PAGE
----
WASHINGTON – President Bush’s first director of the Federal Emergency Management Agency says he’s not surprised it’s become mired in controversy.

“FEMA has been broken for quite some time,” Joe Allbaugh said in an interview Thursday.

The FEMA that he directed did a good job responding to the Sept. 11 terrorist attacks four years ago, he said. But now it suffers as one of 22 agencies rolled into the new Department of Homeland Security.

“Functions have been moved out of FEMA. Budgets have been cut and used elsewhere,” he said, adding that moving FEMA into Homeland Security had added a “couple of layers” of new bureaucracy.

“There were too many cooks in the kitchen,” Allbaugh said, assessing the much-criticized response to Hurricane Katrina.

At Homeland Security, spokesman Russ Knocke acknowledged that some FEMA funds were used to start up the new department headquarters and other funds were saved through more efficient management.

But he said FEMA has benefited from the new structure because “everyone has the same boss” and it can more easily draw on other agencies for help.

Allbaugh was appointed FEMA director at the start of Bush’s first term and served two years. He left FEMA in early 2003 to go into the consulting business in part, he said, because he wasn’t keen on the agency’s merger into Homeland Security.

After years of dealing directly with Bush, the new department structure would add just “further layers” of bureaucracy between him and the president, Allbaugh said.

“It just didn’t make any sense to me,” he said.

Allbaugh was replaced by his deputy, Michael Brown, a longtime friend from Oklahoma whom he first hired as the agency’s general counsel. Brown resigned under fire Sept. 12 in a torrent of criticism that he was not up to the job of dealing with the catastrophic hurricane that has claimed more than 1,000 lives.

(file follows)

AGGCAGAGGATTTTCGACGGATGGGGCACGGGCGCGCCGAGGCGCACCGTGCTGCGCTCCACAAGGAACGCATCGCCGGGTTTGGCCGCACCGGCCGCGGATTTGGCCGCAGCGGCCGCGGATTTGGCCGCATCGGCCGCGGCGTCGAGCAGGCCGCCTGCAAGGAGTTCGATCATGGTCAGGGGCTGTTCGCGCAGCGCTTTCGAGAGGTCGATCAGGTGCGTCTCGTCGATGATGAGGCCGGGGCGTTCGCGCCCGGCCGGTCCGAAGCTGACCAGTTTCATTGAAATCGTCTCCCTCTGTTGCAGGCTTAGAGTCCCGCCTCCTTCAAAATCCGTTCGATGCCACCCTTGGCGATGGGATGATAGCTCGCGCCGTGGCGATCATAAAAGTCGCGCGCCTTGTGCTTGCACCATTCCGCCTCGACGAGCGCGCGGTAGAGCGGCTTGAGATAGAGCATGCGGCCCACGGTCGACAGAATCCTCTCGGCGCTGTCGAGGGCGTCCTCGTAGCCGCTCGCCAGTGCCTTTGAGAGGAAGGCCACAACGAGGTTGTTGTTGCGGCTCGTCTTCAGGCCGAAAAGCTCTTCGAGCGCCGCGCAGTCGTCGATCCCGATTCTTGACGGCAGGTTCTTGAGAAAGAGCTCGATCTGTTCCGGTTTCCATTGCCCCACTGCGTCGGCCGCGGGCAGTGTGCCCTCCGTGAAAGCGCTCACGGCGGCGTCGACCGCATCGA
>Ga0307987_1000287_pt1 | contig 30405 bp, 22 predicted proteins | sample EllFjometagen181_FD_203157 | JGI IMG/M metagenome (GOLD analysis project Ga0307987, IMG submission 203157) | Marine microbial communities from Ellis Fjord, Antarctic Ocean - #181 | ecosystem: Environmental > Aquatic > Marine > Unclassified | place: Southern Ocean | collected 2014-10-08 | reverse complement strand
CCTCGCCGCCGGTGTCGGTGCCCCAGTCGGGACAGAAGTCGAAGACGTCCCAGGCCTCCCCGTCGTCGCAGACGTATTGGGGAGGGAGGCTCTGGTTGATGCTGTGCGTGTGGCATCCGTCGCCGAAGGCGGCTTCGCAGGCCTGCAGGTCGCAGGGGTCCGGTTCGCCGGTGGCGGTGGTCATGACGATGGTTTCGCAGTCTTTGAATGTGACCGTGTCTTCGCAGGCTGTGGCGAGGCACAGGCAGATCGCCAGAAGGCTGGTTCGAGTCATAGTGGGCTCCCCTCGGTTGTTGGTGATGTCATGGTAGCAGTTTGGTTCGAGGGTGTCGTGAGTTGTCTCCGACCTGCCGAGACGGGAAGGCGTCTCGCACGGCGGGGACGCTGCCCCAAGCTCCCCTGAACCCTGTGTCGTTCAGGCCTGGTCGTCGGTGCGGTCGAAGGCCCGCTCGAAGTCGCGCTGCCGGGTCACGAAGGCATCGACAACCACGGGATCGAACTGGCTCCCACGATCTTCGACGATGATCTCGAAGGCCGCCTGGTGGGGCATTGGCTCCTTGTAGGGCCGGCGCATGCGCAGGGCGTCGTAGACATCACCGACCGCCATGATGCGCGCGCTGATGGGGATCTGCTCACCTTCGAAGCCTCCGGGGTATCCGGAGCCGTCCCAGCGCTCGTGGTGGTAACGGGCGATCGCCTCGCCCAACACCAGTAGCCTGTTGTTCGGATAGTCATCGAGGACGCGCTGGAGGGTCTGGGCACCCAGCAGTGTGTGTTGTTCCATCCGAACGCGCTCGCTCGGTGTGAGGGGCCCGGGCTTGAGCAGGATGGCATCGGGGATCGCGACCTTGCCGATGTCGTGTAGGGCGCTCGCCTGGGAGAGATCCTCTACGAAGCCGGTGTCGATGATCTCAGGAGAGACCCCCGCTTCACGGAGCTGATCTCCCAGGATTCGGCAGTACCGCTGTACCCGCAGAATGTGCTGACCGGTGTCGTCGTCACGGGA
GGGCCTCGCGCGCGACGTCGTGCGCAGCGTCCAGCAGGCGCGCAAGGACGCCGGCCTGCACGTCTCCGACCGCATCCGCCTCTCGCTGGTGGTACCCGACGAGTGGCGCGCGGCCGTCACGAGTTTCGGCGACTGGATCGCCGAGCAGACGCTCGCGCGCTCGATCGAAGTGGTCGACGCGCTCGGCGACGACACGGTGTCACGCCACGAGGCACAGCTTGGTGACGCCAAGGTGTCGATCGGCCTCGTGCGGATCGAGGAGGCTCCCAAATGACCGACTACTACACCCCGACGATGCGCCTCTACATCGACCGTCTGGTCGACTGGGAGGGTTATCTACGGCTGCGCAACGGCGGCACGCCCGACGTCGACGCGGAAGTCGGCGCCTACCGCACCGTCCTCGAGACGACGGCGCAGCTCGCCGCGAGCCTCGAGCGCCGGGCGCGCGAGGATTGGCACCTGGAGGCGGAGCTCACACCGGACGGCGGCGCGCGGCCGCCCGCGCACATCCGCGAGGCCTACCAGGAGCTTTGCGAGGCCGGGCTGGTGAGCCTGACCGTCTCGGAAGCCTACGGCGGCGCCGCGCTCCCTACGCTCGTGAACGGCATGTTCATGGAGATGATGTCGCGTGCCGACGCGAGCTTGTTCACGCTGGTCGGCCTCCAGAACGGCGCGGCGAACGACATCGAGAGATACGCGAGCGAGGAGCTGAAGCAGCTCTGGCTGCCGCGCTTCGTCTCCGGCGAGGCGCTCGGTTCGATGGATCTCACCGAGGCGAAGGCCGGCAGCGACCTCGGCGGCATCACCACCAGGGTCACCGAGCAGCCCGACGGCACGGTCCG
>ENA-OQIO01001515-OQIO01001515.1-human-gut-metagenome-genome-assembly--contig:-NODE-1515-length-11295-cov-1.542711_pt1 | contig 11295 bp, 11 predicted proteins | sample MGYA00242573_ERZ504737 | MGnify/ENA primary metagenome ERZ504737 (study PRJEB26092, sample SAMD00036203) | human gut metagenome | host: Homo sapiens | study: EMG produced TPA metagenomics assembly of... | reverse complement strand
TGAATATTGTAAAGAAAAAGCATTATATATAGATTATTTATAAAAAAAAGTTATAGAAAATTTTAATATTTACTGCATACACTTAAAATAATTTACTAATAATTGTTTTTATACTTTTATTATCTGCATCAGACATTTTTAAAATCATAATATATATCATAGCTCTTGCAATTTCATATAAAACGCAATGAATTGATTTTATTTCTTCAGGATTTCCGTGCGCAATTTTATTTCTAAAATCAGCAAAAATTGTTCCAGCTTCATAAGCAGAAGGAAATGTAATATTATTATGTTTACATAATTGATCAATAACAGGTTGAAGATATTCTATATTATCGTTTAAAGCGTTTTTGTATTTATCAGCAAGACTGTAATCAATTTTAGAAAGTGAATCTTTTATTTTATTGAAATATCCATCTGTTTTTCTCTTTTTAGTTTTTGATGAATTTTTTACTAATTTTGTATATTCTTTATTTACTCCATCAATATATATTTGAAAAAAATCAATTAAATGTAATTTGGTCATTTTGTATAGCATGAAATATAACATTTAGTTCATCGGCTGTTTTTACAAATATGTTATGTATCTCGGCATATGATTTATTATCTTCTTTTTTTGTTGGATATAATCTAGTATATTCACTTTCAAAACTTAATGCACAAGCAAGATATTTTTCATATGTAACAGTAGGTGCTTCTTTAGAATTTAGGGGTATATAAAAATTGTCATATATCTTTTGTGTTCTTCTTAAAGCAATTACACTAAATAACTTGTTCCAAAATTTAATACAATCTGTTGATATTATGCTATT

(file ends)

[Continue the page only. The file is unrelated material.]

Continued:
Long a Bush confidant, Allbaugh had served as his chief of staff when he was governor of Texas and was manager of his 2000 presidential campaign.

His business, the Allbaugh Group, represents a pair of large engineering and construction companies – the Halliburton subsidiary KBR and the Shaw Group – that could gain from Katrina work. He says he doesn’t lobby for them but rather does special projects and long-term strategic planning, and it wouldn’t “bother” him if there were lifetime lobbying bans for those who served in high government posts.

“It wouldn’t hurt me – no skin off my nose or money out of my pocket,” he said, “because it’s not what I do.”

(c) 2005, The Dallas Morning News.

Visit The Dallas Morning News on the World Wide Web at http://www.dallasnews.com/

Distributed by Knight Ridder/Tribune Information Services.

ARCHIVE PHOTOS on KRT Direct (from KRT Photo Service, 202-383-6099): Joe Allbaugh

Only subscribers are eligible to post comments. Please subscribe or to participate in the conversation. Here’s why.

Use the form below to reset your password. When you've submitted your account email, we will send an email with a reset code.